The Elder Scrolls V: Skyrim has proven to have one of the strongest modding communities around since the release of tools designed specifically for the creation of new content for the RPG on Steam. This weekend at QuakeCon 2012, Bethesda hosted a panel dedicated specifically to the art of modding Skyrim and other titles like Valve’s popular Portal, Team Fortress, and Left 4 Dead franchises.
Chet Faliszek, Joel Burgess, Matt Scott and Nick Breckon sat down to cover all facets of modding. Covering numerous topics in their discussion, one thing was explicitly clear in their talk, and that’s that modding is here to stay, and should only get bigger in the future.
“There are actually a good number of things in the game which are sort of incomplete ideas that we didn’t have the ability to start on that might be tucked away in a corner here or there, that we kind of hoped modders would take and flesh out. Like the Dragon Priest mask thing, the area that you first find that thing in Skyrim. I always intended to make that a player house, and I just didn’t have time to do it. That was one of the first workshop mods that I saw go up, and that’s really gratifying to us,” explained Joel Burgess of Bethesda.
Apparently though, Mod tools are here to stay for companies like Bethesda and Valve for a number of reasons. Panelists agree that mod tools stimulate the communties for their games, uniting gamers and developers. Thinking about modders when developing their games also allows Bethesda, Valve, or any other developer the ability to add additional content into their games after the fact. In an era of downloadable content and expansions, being mod-friendly doesn’t just open games up for community made content, but keeps options open for developers when its time to think about new content.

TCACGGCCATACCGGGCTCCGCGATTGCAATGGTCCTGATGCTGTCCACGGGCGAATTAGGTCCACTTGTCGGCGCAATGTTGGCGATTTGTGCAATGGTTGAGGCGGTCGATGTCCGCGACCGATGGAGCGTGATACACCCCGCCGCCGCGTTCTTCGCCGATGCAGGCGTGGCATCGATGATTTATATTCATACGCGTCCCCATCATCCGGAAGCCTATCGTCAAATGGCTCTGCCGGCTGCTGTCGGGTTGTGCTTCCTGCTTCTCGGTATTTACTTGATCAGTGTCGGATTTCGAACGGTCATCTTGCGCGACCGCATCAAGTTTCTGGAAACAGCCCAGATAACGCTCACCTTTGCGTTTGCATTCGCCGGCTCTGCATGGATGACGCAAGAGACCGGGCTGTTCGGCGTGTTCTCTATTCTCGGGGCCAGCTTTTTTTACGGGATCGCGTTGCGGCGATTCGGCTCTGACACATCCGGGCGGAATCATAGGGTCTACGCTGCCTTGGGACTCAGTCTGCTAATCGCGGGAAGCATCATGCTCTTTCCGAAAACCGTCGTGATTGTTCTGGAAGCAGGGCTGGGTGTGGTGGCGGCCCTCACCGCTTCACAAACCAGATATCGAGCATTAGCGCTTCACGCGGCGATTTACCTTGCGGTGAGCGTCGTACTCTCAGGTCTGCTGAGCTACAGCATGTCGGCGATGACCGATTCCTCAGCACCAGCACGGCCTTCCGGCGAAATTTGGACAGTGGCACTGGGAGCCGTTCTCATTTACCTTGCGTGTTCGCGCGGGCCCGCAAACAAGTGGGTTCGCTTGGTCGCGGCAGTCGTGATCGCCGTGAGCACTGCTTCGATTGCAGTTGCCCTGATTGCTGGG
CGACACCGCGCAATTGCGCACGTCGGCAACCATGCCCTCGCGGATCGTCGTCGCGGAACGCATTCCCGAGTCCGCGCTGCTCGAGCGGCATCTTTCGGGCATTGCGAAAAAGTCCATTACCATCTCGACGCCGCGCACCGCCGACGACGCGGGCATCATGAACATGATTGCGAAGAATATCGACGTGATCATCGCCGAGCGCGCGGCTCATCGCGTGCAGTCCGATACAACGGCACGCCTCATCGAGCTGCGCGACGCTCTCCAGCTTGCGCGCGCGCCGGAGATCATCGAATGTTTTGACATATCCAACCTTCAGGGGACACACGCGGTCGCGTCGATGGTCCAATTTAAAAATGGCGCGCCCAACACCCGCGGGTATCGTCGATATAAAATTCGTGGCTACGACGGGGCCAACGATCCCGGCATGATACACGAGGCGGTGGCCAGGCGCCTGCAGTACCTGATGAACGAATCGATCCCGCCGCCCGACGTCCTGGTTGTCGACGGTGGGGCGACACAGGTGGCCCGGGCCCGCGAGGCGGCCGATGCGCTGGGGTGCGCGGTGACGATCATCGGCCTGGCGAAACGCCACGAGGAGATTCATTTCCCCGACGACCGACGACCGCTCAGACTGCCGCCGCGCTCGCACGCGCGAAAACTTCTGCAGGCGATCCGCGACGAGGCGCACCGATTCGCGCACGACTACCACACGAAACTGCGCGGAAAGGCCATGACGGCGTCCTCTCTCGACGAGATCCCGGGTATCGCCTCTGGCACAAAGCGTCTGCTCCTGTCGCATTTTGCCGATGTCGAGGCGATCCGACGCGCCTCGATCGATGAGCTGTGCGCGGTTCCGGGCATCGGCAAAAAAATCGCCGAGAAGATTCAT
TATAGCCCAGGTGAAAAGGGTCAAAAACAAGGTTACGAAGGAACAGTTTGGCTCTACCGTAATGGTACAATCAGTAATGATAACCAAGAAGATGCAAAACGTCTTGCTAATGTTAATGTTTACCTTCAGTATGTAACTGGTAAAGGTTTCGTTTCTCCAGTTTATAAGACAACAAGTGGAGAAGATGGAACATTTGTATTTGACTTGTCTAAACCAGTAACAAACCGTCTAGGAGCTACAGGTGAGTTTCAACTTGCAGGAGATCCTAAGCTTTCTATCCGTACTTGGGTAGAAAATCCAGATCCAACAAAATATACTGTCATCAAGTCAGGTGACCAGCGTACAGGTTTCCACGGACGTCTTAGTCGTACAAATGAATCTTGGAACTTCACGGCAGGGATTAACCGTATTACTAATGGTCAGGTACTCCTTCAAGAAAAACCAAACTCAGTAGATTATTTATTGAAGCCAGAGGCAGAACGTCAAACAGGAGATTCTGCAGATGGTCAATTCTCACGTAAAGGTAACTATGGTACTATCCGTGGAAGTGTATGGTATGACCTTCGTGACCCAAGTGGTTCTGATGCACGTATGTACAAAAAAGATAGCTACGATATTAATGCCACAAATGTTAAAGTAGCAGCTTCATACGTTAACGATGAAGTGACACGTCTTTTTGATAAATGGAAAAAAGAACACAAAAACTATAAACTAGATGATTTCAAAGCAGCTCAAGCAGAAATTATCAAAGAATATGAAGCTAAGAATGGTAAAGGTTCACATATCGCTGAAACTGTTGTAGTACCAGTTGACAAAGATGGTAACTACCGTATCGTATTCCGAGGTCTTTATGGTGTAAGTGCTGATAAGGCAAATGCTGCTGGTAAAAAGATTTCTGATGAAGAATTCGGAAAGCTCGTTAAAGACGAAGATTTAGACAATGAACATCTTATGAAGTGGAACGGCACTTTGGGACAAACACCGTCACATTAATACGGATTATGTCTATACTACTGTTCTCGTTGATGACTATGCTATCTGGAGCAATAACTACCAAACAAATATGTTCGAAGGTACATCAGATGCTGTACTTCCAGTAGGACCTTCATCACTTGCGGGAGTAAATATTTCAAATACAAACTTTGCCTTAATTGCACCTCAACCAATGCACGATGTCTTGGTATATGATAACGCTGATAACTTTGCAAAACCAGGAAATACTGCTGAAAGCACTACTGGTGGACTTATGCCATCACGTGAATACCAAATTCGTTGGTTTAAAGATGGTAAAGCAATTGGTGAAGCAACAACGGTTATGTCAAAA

“The gaming community has gone past this niche little group of guys,” said Chet Faliszek of Valve Software. “The community that plays games now is so big, so diverse, and so skilled and creative that it’d be silly not to have them be able to feed back into the system.”
Mods for games like Skyrim also help make the games a better experience in the long run, and can possibly impact the development of future titles for the developers. Joel Burgess explains how community created content can actually change the course of game development. “There are a number of little design debates that happen constantly throughout the process of development. We have to make a decision, one way or the other. One of the beautiful things about mods as a developer, is that you get to see someone who disagrees with that decision and went the other way. You get to see how that played out in reality. Sometimes it has influenced games.”
While modding games has been around as long as there have been games, the accessibility to these mods is something that has exploded in recent years. Giving would-be developers the professional tools to create quality content for games does a number of things. For player benefit there is no shortage of new content and personalized experiences to be had. For developers, this community driven feedback gives them a sense of what players want, what is popular within their games, and what they should be looking at when adding on to their games with expansionary content.